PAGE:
Casting Lines

THUMBS UP to the Lake Andes Fish Days committee for moving forward with the annual celebration, running today (Friday) through Sunday, despite the lake’s flooding. On social media, the committee indicated the activities will continue, with the notice that access to town has been cut off to the east because of the flooded Highways 18/281.Visitors can access the community from other directions.

Road Trip!

THUMBS UP to the Freeman (Public) High School chorus, which performs Saturday at Carnegie Hall in New York City. The chorus, under the direction of Mindee Birnstiehl, will perform John Rutter’s Magnificat along with choirs from the Republic of Korea and New Jersey. The performance is part of MidAmerica Productions’ 36th concert season.

Remembrance

THUMBS UP to the First Dakota Kyle Mueller Memorial Classic baseball tournament, which runs this weekend at Riverside Field in Yankton and at Vermillion; Crofton, Neb., and Hartington, Neb. The tourney will raise funds for the family of Mueller, who died at age 27 in a January two-vehicle accident. He left behind his wife, three children and a fourth child expected June 9. Mueller had just changed jobs and wasn’t covered yet by insurance. One game tonight (Friday) features Yankton Legion hosting Crofton, with a dance scheduled afterwards.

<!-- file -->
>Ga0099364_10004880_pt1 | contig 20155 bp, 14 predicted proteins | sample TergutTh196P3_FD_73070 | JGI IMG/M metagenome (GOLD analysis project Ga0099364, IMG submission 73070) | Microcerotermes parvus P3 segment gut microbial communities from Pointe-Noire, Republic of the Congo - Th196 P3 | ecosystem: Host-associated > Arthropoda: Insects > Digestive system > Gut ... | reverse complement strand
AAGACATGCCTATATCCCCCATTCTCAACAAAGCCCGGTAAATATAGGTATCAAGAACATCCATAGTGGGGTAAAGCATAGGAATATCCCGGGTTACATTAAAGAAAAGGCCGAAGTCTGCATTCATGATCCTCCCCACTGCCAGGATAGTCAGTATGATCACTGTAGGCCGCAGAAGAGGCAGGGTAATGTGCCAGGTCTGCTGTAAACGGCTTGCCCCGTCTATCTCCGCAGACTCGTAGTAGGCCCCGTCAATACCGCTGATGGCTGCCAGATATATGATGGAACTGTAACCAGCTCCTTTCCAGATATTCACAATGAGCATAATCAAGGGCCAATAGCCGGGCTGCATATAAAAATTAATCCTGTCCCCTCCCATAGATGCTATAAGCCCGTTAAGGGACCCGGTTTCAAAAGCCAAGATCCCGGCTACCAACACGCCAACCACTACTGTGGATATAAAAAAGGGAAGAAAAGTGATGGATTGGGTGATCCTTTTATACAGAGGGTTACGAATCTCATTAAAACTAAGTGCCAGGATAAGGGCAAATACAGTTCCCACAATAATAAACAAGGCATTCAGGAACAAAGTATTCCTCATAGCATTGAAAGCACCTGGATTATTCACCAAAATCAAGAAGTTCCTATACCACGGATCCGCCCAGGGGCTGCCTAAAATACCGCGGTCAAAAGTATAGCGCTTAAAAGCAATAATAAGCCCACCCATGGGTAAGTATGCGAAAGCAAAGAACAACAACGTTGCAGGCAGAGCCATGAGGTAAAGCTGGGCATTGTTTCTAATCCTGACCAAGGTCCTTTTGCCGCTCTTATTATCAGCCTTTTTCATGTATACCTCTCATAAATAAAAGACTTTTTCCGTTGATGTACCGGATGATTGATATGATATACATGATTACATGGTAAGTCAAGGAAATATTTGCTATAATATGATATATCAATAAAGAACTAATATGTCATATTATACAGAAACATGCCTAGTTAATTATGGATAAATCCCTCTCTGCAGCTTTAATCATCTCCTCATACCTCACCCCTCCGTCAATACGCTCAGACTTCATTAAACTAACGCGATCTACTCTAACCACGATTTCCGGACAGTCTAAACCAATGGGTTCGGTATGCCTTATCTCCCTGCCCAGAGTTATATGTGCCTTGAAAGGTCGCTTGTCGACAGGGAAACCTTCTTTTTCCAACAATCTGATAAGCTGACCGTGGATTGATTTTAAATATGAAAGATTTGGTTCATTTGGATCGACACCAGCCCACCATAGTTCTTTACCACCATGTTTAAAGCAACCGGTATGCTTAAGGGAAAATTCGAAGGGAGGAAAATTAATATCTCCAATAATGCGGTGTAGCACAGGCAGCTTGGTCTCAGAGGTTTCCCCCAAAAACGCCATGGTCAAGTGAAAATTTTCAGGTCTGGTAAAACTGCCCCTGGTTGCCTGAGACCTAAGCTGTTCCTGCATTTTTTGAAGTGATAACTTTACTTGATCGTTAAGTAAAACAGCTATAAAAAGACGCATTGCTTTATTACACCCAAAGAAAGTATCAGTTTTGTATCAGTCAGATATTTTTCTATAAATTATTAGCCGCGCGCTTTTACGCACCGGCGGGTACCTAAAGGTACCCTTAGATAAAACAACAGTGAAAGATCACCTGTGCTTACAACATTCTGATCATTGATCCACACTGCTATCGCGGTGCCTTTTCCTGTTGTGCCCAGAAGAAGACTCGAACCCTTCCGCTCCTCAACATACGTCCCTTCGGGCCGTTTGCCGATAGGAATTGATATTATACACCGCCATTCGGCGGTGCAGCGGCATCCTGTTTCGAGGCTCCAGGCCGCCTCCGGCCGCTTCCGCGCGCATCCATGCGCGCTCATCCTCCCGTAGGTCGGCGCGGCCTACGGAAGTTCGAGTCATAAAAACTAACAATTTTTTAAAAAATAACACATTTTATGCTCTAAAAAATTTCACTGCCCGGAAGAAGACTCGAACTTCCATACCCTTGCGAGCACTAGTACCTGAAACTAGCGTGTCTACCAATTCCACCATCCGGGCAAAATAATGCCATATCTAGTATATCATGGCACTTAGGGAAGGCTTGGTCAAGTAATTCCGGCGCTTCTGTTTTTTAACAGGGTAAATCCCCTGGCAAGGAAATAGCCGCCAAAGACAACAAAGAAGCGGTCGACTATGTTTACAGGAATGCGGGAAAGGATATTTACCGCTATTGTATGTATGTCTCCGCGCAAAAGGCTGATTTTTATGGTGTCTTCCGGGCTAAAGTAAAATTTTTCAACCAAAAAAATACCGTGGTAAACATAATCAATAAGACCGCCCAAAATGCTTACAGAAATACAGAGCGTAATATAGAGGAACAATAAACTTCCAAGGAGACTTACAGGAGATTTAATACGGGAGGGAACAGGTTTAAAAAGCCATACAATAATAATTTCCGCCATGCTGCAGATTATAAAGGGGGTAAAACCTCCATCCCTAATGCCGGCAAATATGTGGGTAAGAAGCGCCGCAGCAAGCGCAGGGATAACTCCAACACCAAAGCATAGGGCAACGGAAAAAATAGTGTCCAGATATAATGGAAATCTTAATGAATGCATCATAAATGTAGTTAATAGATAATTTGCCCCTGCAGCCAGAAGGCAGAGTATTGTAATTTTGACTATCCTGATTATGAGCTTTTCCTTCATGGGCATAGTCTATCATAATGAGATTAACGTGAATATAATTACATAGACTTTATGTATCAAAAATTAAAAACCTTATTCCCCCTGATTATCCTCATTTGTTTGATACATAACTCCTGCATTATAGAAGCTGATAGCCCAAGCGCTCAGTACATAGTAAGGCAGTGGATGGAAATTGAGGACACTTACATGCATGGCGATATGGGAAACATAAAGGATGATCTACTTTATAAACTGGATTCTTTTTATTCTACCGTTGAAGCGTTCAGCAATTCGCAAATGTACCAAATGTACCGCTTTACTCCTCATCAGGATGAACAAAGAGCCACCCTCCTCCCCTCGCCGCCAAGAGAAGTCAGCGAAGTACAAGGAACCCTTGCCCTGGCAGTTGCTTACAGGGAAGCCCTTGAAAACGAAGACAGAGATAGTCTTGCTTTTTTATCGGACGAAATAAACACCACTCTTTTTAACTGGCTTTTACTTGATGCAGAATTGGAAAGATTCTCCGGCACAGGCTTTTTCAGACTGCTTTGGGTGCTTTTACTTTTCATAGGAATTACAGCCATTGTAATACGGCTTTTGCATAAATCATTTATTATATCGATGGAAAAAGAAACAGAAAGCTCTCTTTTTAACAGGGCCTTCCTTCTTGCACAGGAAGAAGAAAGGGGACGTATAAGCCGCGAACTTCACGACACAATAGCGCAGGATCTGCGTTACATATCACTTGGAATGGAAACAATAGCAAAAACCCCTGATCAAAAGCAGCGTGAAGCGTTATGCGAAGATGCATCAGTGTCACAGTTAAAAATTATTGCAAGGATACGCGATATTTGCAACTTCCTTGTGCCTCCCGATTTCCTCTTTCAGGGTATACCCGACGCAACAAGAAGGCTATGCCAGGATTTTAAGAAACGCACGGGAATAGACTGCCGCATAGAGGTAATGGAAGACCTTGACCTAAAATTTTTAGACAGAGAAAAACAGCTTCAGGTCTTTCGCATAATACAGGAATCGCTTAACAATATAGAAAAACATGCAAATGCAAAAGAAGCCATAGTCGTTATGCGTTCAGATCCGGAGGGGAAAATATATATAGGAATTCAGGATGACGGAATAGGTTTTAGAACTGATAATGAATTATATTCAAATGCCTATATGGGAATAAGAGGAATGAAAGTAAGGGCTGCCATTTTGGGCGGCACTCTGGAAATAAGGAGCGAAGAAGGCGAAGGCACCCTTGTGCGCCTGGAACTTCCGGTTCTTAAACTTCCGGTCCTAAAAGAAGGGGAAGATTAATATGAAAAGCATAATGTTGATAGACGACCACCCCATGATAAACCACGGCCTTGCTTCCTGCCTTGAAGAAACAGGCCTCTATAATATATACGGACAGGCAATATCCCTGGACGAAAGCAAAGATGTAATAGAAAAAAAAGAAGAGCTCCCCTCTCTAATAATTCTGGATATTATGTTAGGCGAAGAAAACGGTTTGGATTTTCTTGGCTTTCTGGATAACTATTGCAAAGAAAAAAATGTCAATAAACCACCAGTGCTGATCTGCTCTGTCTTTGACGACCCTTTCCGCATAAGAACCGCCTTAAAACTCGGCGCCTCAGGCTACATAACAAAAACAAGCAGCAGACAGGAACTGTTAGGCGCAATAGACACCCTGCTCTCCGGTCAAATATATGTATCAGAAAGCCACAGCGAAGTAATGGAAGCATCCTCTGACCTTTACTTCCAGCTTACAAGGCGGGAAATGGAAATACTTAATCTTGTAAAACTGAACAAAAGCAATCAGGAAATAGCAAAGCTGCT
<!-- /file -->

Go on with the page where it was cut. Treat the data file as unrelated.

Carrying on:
Billy Buck

A sad THUMBS DOWN to the passing this week of Bill Buckner, a baseball great whose career will always be marred by one unfortunate error at the worst moment possible. Buckner, who passed away Monday at age 69 from Lewy Body Dementia, will forever be tied to the error he made in Game Six of the 1986 World Series, when, while playing at first base for the Boston Red Sox, a dribbler hit to him by Mookie Wilson scooted through his legs, giving the New York Mets an unlikely come-from-behind victory to tie the series, which they subsequently won. A lot went wrong elsewhere for Boston in that inning leading up to that moment, but Buckner (who was playing through injury) is always remembered for the infamy. Overshadowed is the fact that he was one of the better hitters of the 1980s. He collected 2,715 career hits, including a National League batting title with the Chicago Cubs in 1980, in his 22-year career to go with a solid .289 career batting average. He was a class act who came to terms with that one mistake. Hopefully, the memories of his overall career will outshine one lapse on the unforgiving World Series stage.

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